Deutsche Bank Is Getting Probed by the SEC

May 23, 2016, 6:37 PM UTC
Deutsche Bank Announces 2012 Financial Results
FRANKFURT AM MAIN, GERMANY - JANUARY 29: A woman with a umbrella passes a logo of Deutsche Bank on January 29, 2013 in Frankfurt am Main, Germany. The annual results press conference for 2012 takes place on Thursday, January 31, 2013. (Photo by Thomas Lohnes/Getty Images)
Photograph by Thomas Lohnes — Getty Images

Troubled Wall Street giant Deutsche Bank (DB) is under another investigation, this time by the Securities and Exchange Commission regarding the pricing and reporting of certain mortgage-backed securities.

The SEC wants to know whether the Frankfurt, Germany-based bank artificially raised the value of mortgage-backed securities in 2013 and later hid those losses for an extended period of time, Bloomberg first reported, citing people familiar with the matter.

The move would’ve pushed up Deutsche Bank’s earnings for at least a few quarters in 2013. And that year was hardly a standout for the bank: It reported a loss of $1.6 billion for the fourth quarter of 2013, while analysts had estimated profits of $600 million.

“We are cooperating with this investigation, which is looking into previously recognized losses on certain positions,” Deutsche Bank said in a statement to Fortune.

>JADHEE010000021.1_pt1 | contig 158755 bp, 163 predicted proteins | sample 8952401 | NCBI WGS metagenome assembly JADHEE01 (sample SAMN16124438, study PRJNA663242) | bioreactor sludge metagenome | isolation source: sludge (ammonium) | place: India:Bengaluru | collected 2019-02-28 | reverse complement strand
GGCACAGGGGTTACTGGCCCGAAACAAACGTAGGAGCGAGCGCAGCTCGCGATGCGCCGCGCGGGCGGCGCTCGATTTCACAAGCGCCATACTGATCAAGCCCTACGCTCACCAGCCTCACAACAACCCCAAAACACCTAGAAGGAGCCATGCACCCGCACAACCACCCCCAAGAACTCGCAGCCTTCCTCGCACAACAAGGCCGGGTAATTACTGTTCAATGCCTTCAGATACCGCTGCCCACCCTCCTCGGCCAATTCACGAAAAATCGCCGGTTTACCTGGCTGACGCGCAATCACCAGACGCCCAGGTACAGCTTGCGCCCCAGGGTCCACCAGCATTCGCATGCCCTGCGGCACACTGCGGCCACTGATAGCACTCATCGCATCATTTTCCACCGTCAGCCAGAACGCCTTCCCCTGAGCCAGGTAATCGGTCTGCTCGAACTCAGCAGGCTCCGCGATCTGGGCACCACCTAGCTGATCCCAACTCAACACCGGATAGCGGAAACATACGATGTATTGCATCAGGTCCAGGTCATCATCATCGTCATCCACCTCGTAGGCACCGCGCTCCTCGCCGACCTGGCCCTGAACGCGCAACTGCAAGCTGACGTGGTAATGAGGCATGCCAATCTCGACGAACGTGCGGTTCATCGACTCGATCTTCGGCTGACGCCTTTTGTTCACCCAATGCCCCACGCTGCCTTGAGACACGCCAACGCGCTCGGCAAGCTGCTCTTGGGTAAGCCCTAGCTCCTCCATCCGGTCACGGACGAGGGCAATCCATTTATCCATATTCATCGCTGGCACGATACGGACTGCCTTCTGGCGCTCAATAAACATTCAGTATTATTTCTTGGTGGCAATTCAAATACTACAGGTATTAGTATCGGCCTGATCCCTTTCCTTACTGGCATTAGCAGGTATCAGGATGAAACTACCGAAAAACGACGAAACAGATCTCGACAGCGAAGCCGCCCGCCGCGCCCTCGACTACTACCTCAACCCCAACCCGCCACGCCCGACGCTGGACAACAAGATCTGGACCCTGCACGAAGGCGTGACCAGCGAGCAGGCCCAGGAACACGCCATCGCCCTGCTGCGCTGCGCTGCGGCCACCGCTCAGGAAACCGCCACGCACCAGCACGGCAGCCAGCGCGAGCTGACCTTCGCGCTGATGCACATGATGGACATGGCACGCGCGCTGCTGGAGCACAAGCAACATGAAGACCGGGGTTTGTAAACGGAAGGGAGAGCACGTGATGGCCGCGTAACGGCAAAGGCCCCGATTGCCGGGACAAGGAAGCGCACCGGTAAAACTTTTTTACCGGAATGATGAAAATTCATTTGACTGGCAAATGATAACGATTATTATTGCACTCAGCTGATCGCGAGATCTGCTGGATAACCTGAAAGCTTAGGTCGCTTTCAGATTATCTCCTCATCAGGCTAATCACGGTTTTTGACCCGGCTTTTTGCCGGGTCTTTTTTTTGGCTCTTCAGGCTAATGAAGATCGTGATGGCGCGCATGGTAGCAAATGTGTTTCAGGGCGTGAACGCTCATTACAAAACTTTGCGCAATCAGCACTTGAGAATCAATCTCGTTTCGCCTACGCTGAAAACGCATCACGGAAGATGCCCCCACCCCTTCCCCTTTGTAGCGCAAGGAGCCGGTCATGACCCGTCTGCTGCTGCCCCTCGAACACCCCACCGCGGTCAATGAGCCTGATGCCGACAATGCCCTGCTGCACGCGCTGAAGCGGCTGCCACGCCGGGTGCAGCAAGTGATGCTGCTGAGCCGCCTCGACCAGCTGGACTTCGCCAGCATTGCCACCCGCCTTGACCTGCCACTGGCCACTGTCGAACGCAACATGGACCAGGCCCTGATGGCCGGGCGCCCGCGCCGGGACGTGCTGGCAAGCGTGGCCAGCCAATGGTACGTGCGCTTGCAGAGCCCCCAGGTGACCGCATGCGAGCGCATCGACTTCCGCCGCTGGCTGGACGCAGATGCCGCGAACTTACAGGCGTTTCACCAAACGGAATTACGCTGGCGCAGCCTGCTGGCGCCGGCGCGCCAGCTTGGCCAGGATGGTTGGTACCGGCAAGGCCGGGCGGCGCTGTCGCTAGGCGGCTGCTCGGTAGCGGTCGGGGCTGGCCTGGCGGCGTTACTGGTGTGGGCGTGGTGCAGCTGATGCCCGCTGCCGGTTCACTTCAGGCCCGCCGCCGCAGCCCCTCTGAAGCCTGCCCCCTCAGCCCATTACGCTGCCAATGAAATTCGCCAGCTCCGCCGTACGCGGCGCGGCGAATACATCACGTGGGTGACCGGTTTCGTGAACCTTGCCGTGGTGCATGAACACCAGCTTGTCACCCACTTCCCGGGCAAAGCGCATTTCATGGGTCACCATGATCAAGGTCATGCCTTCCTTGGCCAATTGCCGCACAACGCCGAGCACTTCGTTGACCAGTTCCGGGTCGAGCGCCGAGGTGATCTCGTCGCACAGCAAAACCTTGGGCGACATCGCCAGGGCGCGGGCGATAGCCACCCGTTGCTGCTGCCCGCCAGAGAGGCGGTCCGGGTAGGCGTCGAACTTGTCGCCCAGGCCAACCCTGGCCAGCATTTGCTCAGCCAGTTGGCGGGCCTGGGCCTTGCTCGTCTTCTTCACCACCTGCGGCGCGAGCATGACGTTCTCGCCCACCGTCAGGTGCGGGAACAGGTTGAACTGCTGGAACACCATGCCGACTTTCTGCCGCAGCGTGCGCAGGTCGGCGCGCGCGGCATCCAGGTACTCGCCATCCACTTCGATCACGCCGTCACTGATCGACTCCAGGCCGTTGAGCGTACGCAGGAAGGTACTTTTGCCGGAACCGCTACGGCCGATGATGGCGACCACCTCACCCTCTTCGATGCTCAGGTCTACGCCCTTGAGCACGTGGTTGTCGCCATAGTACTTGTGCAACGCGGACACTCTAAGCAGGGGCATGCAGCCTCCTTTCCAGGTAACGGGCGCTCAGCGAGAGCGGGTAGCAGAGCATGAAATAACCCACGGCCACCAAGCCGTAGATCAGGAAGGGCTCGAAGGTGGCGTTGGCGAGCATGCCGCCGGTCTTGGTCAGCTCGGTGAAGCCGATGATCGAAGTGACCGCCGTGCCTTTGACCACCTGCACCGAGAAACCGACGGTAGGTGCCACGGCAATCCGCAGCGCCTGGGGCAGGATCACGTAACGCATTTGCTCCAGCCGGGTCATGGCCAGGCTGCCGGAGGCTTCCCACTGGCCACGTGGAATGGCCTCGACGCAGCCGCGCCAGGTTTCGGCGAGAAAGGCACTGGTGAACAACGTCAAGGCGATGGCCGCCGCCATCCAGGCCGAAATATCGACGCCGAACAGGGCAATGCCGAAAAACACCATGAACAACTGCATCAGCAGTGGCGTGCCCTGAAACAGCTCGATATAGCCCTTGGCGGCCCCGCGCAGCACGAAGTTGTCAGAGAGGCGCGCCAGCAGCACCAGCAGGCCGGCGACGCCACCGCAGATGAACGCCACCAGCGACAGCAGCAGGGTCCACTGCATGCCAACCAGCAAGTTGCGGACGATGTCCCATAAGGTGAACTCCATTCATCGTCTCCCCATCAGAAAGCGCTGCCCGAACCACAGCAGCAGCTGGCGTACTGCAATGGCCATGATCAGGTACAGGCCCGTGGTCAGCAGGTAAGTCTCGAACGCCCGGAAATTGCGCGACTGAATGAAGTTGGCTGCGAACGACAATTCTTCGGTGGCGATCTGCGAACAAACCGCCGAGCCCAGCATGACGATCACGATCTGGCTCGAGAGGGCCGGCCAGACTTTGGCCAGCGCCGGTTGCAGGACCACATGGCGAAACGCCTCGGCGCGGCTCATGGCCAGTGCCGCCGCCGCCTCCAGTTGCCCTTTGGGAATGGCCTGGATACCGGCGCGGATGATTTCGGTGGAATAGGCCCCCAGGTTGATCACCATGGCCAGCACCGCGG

Investigators are looking into positions overseen by Troy Dixon, who managed trading of U.S. government-backed home-loan securities at Deutsche Bank, Bloomberg reported. Dixon left Deutsche Bank around Oct. 2013 to start his own hedge fund, Hollis Park.

Deutsche Bank also became the single largest trader of mortgage bonds with the Fed during the U.S.’s first round of quantitative easing in 2009 and 2010—while Dixon was overseeing the department.

2013 was a particularly difficult for the bank’s mortgage bond trading division. That was when the Federal Reserve hinted at an end to quantitative easing and slower bond buying, which damped the fixed-income market.

Deutsche Bank has also been trying to turn over a new leaf amid several regulatory probes and woes in the past few years. More recently, the bank found that six current and former employees had made about $37 million in personal profits.

Deutsche Bank has paid and set aside more than $14.1 billion for lawsuits and fines since 2012, Bloomberg reported.

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